Originally Posted by Penicilyn
Guess I might as well just sell my Z390/9700K combo now and go AM4. I'm really tired of the 2 year socket crap that Intel keeps pulling.
Sure, AMD's got a great track record there. I mean, they've had...
FM2+, which got Kaveri and Godavari/Kaveri refresh (Steamroller and Steamroller)
FM2, which got Trinity and Richland (Piledriver and Piledriver)
FM1, which was a complete friggin' joke and just got Llano
AM3+, which got Zambezi and Vishera (Bulldozer and what Bulldozer should have been to start with, aka Piledriver)
AM1, which got Kabini. Didn't even get an update with Beema or Mullins. I think they added one new SKU at the top that was 50 or 150MHz faster lol
AM4 is NOT the norm. The only reason AMD's sockets appear to have better longevity is because of backwards/forward-compatibility during the AM2/2+/3/3+ era (fully dependent on BIOS and thus vendor support, incidentally) and because in recent years they stuck around so damn long because AMD didn't have any new processors. Seriously, Vishera on 990FX was AMD's de facto HEDT platform for FIVE YEARS. From 2012 until March 2017 when Ryzen replaced it (but even then not fully because it wasn't until later that we got Ryzen 3 to bury it at the same price). FM1 was just an embarrassment, to the point that AMD promised that the next-gen APU platform would get two releases... and it was Piledriver+TeraScale 3 followed by Piledriver+TeraScale 3 under a year later. And I've checked the docs I can find for all three platforms and I genuinely cannot figure out why compatibility was broken.
I'll also make the argument that offering backwards-compatibility with a motherboard is not a value-add. I am not buying X570 so I can use my shiny new Ryzen 7 1700 I grabbed off Ebay. However, I am buying a Ryzen 7 3700X so I can drop it in my old X370 motherboard. In a similar vein, I have no plans to drop an A10-5800K in my A88X motherboard because, well, Kaveri exists. But it sure would be neat if I could drop an A10-7850K in my A85X motherboard.
Oh and also keep in mind that AMD isn't officially supporting Matisse on A320. Did you build a budget APU system a couple years ago? Sorry, you need a new motherboard now! Yeah it's still AM4 but the CPU is unsupported for arbitrary reasons. Thanks to BIOS chip sizes, a lot of motherboards have just dropped support for Bristol Ridge as well. Sure, that's the old CPU/new motherboard combo that I just argued isn't a value-add, but it breaks compatibility. It throws a wrench in the "AMD is generous and does not make us buy new motherboards!" meme, but if you actually take a look at AMD's history, you'll realize that that's pretty typical.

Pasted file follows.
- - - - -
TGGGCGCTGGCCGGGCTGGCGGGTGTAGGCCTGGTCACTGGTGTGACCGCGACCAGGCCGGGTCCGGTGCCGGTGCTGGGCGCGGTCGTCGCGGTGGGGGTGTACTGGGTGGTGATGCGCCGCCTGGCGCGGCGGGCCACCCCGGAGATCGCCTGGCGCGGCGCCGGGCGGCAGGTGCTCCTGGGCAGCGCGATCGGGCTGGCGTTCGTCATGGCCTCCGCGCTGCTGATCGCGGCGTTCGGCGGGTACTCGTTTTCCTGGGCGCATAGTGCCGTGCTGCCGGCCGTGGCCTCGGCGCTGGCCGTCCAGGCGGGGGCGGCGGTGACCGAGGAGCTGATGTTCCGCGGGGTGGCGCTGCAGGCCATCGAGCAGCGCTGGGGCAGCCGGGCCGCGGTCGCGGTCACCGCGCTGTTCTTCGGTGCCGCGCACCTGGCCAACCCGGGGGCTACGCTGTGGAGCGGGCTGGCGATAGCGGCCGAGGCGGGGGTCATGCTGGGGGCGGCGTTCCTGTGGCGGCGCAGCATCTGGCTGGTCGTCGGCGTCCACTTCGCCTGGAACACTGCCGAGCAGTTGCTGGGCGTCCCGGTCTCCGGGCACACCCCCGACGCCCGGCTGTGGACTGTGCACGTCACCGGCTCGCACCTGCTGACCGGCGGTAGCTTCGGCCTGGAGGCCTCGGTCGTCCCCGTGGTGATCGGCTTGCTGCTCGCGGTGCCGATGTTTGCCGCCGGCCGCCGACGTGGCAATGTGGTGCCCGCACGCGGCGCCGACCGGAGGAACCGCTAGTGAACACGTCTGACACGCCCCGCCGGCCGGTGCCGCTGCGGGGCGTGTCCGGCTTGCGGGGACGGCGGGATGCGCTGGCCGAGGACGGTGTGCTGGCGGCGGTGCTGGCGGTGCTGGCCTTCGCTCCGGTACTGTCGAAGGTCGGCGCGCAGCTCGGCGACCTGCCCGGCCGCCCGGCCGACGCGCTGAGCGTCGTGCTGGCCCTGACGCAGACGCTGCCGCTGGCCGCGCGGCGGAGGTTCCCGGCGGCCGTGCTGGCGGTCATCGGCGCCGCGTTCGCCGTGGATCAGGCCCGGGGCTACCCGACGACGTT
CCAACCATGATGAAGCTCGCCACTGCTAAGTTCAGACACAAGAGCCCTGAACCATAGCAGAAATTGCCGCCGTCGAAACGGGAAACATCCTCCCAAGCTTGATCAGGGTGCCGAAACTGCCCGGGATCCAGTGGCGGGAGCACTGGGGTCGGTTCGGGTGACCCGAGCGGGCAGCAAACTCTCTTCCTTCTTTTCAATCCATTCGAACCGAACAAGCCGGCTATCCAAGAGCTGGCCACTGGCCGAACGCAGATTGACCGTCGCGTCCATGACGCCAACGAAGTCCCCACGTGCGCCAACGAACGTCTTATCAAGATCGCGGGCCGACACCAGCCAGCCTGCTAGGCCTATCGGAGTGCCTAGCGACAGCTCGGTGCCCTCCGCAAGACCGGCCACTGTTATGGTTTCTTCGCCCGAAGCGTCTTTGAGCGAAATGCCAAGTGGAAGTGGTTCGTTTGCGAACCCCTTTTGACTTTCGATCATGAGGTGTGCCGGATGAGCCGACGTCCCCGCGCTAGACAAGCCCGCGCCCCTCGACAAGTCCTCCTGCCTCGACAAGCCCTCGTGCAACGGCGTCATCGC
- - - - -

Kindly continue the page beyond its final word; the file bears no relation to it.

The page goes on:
Originally Posted by EniGma1987
Intel has had 5 sockets in 9 years.
AMD has had 3 sockets in 9 years, unless you want to count their low end platform s socket changes even though it is not the mainstream platform. The main issue is that the last socket, AM4, came out in 2016 and has been supported 3 years now and looking to support another year. Intel hasnt kept anything that long.
And this is looking extra far back just to get the socket count of both companies up. If we look in the last 5 years only:
Intel has had 3 sockets in the last 5 years (Z97 through 300 series)
AMD has had 1 socket
Instead of counting sockets, we can count microarchitectures.
AMD has had 8: K10, Bulldozer, Piledriver, Steamroller, Excavator, Zen, Zen+, and Zen 2
Intel has had 11: Nehalem, Westmere, Sandy Bridge, Ivy Bridge, Haswell, Broadwell, Skylake, Skylake-SP, Kaby Lake, Coffee Lake, and Cascade Lake
Intel has had more sockets because Intel has released more actually-new CPUs. AMD released a refresh of Vishera more than three years after its initial launch. This isn't like, I dunno, an i7-6700K to an i9-9900K where it's a similar core but larger. This is the exact same silicon but overclocked a little out of the box. The Internet would not shut up about it if Intel did this with Skylake today.